If you’re a young person reading this, chances are that you weren’t alive on September 11, 2001. And if you were, chances are you don’t remember it.
But if you ask you parents, teachers, pastors, or some random adult at the store, chances are, they will remember. If you ask, they can tell you exactly what happened.
Why? Because they were there. Maybe not in New York City, or Washington, DC, or Shanksville, Pennsylvania, but there all the same. They were listening to the radio or watching TV. They were in class or just waking up. Whatever they were doing, chances are, they remember the moment that changed everything.
That moment was 8:46 am. My dad would tell you that he was at one of his early morning college classes then. My mom would say that she was watching Good Morning America while preparing for her own classes, when the show came back on after a commercial break.
Anyone who saw the footage that followed could tell you. At 8:46 am, when the first plane hit the World Trade Center, no one knew what was happening. But everyone knew something wasn’t right.
I don’t know about you, but the first thing that comes to mind whenever I think of 9/11 is the phrase “never forget.” But I have to wonder, have we started to forget?
Throughout the Bible, God calls His people to remember. In the Old Testament, He emphasizes creating visual reminders and the passing of stories from elder to younger, from father to son, so that the next generation would remember His acts of deliverance and His faithfulness to His people. In the Gospels, we are urged to remember what God has done through Jesus and His fulfillment of the Old Testament prophecies. In his letters, Paul reminds us time and time again to remember Christ.The intentional act of remembering is Biblical, and it is also emphatically important. We are so prone to forget the things that are important, which is why we need to be intentionally reminded to remember. Click To Tweet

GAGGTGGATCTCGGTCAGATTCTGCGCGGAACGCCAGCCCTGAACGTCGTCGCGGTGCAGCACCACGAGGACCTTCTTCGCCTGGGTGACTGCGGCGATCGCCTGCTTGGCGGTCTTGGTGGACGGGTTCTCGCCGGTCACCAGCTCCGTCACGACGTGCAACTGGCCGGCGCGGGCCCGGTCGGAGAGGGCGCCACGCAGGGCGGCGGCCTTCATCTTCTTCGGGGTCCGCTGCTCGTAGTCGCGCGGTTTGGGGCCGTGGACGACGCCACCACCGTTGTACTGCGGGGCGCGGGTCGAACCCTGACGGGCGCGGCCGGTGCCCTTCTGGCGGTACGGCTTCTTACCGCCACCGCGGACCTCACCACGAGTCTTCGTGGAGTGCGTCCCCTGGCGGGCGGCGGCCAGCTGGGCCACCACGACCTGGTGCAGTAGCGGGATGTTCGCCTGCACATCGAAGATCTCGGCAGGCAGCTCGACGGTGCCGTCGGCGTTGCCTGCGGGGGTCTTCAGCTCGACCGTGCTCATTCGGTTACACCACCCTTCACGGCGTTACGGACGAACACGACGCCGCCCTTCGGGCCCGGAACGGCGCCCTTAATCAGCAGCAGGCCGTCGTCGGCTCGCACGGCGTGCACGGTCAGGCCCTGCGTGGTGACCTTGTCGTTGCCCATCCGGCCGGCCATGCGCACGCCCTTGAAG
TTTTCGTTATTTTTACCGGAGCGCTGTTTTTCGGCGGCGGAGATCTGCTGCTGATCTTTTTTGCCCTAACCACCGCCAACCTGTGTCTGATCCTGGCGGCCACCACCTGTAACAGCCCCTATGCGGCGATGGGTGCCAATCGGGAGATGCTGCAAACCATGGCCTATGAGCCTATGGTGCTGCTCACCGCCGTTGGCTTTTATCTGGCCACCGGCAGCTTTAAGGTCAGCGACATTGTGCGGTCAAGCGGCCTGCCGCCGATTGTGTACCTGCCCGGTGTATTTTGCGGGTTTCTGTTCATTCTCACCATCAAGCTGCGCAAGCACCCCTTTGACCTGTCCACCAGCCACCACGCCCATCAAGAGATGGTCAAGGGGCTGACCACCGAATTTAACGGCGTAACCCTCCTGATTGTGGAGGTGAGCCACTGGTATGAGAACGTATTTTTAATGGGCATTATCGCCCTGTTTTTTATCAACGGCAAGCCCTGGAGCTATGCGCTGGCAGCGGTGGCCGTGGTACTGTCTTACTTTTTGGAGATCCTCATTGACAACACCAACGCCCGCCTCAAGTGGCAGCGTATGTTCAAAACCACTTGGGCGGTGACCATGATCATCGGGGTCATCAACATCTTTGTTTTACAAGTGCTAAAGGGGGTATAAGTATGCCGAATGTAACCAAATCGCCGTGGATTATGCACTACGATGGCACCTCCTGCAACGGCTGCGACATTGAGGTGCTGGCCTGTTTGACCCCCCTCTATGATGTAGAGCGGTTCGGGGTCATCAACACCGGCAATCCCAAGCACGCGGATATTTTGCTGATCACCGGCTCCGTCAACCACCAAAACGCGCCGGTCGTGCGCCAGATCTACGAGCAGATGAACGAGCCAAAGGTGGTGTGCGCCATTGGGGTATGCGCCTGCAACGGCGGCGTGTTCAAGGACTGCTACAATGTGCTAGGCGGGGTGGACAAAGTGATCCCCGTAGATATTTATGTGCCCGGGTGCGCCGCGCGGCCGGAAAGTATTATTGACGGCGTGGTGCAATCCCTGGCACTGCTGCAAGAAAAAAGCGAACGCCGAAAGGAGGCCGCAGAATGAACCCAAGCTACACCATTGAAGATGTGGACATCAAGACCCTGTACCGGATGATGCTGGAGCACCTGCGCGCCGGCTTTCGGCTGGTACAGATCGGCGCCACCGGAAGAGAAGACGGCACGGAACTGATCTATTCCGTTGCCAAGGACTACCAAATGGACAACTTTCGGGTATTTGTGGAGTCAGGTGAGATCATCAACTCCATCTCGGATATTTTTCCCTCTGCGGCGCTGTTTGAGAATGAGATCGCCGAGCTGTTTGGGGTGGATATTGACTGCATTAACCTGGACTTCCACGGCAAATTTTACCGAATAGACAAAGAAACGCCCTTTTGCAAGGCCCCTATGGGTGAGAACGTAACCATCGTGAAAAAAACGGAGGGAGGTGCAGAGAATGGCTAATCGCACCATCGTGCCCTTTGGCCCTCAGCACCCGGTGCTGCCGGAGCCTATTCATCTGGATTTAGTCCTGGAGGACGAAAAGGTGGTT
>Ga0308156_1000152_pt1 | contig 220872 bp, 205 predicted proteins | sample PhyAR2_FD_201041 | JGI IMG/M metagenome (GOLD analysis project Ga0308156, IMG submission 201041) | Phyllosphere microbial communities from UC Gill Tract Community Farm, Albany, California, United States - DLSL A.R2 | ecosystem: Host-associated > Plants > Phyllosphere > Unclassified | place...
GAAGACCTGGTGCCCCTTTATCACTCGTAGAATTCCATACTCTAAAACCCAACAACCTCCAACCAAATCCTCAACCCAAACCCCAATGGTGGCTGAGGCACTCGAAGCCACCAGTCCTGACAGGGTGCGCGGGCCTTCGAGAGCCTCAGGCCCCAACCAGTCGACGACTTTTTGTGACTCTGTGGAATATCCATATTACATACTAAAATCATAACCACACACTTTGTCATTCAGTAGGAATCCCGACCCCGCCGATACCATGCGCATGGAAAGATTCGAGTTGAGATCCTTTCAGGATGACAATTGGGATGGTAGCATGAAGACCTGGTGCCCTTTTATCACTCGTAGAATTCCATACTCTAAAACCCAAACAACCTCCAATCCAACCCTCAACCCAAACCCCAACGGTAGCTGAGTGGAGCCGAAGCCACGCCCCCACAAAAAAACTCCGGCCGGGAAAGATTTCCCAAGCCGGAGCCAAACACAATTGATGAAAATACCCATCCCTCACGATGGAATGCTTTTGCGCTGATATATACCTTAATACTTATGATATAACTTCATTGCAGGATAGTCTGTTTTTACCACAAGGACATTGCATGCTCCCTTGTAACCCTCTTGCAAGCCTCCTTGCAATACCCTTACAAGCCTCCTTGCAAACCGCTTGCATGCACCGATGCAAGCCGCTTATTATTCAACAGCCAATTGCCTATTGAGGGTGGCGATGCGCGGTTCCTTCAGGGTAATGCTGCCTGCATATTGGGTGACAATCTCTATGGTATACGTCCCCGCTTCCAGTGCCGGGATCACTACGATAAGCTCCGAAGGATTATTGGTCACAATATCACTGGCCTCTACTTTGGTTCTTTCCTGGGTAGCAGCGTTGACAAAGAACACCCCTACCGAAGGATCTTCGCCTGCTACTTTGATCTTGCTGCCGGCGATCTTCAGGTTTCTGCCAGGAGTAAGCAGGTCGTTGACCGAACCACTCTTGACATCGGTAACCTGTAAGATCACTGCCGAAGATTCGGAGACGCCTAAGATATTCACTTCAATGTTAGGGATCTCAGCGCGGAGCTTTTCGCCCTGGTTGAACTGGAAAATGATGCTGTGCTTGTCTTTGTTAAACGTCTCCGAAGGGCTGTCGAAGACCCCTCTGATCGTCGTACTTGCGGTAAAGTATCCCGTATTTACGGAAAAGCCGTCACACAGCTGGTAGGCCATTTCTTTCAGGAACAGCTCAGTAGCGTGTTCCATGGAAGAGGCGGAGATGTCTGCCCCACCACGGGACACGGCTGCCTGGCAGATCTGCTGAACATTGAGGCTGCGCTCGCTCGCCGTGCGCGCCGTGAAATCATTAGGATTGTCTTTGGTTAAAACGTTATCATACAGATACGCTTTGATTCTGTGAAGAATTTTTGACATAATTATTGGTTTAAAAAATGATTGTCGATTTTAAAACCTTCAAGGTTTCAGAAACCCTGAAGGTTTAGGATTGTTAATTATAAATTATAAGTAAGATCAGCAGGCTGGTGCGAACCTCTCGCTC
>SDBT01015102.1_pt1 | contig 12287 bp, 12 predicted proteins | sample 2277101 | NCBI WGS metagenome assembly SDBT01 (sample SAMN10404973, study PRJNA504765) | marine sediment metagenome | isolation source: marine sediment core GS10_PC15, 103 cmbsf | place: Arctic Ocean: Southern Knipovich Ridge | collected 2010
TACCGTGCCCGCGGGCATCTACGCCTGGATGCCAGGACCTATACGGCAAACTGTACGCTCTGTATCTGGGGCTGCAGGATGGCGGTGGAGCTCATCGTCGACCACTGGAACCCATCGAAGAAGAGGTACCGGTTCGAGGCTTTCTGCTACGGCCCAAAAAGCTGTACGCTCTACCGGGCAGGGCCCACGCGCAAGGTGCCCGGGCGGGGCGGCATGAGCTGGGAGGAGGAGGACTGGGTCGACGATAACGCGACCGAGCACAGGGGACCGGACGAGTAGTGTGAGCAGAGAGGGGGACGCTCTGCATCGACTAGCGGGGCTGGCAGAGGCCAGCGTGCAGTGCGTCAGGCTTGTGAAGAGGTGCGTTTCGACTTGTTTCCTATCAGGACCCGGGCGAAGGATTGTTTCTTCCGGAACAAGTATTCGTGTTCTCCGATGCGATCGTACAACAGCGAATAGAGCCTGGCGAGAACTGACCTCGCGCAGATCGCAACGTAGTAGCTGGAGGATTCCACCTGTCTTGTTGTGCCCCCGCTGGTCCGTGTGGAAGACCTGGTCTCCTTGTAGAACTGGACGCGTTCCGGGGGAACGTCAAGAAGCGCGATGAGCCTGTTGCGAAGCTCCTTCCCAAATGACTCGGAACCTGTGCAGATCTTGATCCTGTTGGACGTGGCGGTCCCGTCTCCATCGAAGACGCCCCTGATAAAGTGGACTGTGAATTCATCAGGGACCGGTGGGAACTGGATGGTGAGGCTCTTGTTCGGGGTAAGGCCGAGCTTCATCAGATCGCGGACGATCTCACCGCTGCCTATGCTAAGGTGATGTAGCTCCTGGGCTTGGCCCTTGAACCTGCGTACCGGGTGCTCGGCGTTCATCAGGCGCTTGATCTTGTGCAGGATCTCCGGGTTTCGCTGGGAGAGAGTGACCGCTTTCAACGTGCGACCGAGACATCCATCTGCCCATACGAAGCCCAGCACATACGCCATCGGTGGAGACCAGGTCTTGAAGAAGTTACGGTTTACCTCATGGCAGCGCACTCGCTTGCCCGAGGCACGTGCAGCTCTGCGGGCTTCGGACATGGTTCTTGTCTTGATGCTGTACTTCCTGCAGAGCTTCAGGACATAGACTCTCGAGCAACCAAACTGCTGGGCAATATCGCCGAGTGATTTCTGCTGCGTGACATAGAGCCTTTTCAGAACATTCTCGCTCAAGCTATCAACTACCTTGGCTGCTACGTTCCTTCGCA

I think you get the idea. The intentional act of remembering is Biblical, and it is also emphatically important. We are so prone to forget the things that are important, which is why we need to be intentionally reminded to remember. While the tragedy of 9/11 and other similar events are different from what Scripture calls us to remember, they too are important to recall to mind.
So, with that in mind, I will repeat: “Never forget.”
Never forget the lives that were lost and the lives that were forever changed. Never forget the sacrifices that have been made. Never become so busy and distracted that you forget the events of old that have shaped the world of today–whether for good or bad. Instead, let’s seek to remember and seek to learn from the past as we fight for the future.
Even if you weren’t alive on 9/11, you should still remember. One generation must share remembrance with the next.
We are the next generation, which means we have a responsibility to listen. When we hear about what happened, what is remembered, we need to be willing to listen. Just as those older than us have a responsibility to speak, we have the responsibility to receive.
Again, just as my title suggests, I have a question for us to think about: Generation Z, what happened to “never forget?”